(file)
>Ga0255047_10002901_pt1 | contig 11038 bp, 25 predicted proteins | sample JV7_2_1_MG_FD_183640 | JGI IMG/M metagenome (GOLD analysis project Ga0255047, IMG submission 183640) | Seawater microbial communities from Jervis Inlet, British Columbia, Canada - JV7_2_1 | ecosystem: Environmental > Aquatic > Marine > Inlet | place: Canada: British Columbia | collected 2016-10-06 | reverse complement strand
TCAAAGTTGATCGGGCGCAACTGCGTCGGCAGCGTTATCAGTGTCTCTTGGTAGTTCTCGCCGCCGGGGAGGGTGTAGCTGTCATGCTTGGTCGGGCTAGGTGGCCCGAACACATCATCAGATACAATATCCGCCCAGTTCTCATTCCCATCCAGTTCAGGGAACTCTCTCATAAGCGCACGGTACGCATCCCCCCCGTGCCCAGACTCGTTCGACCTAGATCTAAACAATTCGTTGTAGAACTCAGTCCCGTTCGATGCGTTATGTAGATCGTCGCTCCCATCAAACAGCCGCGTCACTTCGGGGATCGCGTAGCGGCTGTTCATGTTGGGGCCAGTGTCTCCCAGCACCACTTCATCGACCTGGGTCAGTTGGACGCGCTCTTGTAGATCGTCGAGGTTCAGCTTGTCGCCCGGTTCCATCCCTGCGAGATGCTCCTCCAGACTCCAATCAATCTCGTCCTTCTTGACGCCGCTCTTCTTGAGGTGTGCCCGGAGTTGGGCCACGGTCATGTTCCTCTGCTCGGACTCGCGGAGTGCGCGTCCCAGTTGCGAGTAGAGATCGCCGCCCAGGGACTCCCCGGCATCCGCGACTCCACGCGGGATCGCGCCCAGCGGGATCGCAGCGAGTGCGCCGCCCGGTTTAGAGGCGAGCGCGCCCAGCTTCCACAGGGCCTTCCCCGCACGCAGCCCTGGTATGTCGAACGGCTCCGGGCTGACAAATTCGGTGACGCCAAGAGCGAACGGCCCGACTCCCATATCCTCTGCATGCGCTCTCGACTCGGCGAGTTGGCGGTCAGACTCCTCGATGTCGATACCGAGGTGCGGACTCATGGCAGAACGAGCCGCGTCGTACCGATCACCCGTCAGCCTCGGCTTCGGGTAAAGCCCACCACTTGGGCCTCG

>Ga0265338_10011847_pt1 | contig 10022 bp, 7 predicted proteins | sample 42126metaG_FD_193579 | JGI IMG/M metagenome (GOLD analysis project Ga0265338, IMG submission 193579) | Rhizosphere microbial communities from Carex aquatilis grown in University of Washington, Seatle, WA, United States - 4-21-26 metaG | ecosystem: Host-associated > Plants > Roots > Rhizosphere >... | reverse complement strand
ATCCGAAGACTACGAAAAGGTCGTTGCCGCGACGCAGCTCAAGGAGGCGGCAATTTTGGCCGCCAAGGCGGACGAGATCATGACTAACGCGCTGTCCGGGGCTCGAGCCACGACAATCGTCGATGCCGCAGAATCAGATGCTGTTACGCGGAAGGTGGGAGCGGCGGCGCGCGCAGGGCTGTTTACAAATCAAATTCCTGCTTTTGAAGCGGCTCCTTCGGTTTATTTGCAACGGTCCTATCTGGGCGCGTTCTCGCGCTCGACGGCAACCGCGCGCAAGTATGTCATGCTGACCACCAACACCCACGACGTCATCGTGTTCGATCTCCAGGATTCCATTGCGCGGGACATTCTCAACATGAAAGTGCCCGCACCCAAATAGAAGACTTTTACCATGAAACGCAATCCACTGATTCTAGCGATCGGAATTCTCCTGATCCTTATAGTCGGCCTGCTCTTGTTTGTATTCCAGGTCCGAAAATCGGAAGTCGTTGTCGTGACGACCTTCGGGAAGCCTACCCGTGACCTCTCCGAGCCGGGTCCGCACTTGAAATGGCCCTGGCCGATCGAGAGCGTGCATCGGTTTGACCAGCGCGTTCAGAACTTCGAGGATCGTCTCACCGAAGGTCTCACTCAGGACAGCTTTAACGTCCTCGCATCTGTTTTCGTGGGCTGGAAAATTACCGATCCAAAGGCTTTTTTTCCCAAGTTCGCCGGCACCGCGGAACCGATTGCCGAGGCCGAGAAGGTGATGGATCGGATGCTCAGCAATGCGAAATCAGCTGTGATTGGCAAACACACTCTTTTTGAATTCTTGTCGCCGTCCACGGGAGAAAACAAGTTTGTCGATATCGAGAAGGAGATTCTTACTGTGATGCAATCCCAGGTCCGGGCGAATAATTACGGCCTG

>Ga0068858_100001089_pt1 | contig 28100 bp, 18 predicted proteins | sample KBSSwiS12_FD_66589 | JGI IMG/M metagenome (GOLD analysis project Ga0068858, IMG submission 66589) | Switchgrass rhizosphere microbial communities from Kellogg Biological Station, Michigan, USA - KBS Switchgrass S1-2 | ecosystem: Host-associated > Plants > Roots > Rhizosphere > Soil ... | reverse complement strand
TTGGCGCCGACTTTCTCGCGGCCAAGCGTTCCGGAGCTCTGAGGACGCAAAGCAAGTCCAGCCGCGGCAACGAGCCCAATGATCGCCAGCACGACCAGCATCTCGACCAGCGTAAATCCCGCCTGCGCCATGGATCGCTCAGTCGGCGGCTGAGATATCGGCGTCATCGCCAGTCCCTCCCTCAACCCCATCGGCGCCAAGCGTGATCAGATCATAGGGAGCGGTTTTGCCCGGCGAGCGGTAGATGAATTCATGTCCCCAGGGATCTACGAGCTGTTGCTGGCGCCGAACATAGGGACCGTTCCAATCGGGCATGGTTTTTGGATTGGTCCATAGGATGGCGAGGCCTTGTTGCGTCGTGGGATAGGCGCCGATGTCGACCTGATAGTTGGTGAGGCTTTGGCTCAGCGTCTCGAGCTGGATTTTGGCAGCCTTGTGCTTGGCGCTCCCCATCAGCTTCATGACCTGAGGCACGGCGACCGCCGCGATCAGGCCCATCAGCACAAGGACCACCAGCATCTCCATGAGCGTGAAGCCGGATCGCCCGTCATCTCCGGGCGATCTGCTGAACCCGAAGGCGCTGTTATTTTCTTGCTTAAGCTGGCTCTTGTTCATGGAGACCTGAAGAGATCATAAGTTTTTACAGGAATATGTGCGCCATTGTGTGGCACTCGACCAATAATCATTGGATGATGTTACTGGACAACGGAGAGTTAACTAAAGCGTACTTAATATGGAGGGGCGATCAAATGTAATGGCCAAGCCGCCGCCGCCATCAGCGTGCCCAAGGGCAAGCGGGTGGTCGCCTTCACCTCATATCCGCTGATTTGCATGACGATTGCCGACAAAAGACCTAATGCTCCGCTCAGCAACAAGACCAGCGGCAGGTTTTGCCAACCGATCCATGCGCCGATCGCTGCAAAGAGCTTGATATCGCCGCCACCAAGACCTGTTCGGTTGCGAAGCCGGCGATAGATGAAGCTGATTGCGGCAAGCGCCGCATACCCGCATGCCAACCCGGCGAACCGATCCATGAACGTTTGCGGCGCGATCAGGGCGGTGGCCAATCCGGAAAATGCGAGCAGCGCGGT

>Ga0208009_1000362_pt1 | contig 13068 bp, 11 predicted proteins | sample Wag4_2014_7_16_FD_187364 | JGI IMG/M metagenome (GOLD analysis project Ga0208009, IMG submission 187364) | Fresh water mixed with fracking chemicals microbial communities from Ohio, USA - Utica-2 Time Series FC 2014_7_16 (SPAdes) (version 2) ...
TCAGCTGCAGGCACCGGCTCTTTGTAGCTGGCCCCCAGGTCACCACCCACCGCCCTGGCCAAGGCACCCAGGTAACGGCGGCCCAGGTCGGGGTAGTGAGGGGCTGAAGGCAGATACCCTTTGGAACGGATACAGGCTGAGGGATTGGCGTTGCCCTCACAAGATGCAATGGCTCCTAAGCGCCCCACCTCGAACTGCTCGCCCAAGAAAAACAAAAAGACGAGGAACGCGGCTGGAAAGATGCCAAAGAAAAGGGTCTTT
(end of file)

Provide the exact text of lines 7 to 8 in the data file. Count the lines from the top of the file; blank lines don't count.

>Ga0208009_1000362_pt1 | contig 13068 bp, 11 predicted proteins | sample Wag4_2014_7_16_FD_187364 | JGI IMG/M metagenome (GOLD analysis project Ga0208009, IMG submission 187364) | Fresh water mixed with fracking chemicals microbial communities from Ohio, USA - Utica-2 Time Series FC 2014_7_16 (SPAdes) (version 2) ...
TCAGCTGCAGGCACCGGCTCTTTGTAGCTGGCCCCCAGGTCACCACCCACCGCCCTGGCCAAGGCACCCAGGTAACGGCGGCCCAGGTCGGGGTAGTGAGGGGCTGAAGGCAGATACCCTTTGGAACGGATACAGGCTGAGGGATTGGCGTTGCCCTCACAAGATGCAATGGCTCCTAAGCGCCCCACCTCGAACTGCTCGCCCAAGAAAAACAAAAAGACGAGGAACGCGGCTGGAAAGATGCCAAAGAAAAGGGTCTTT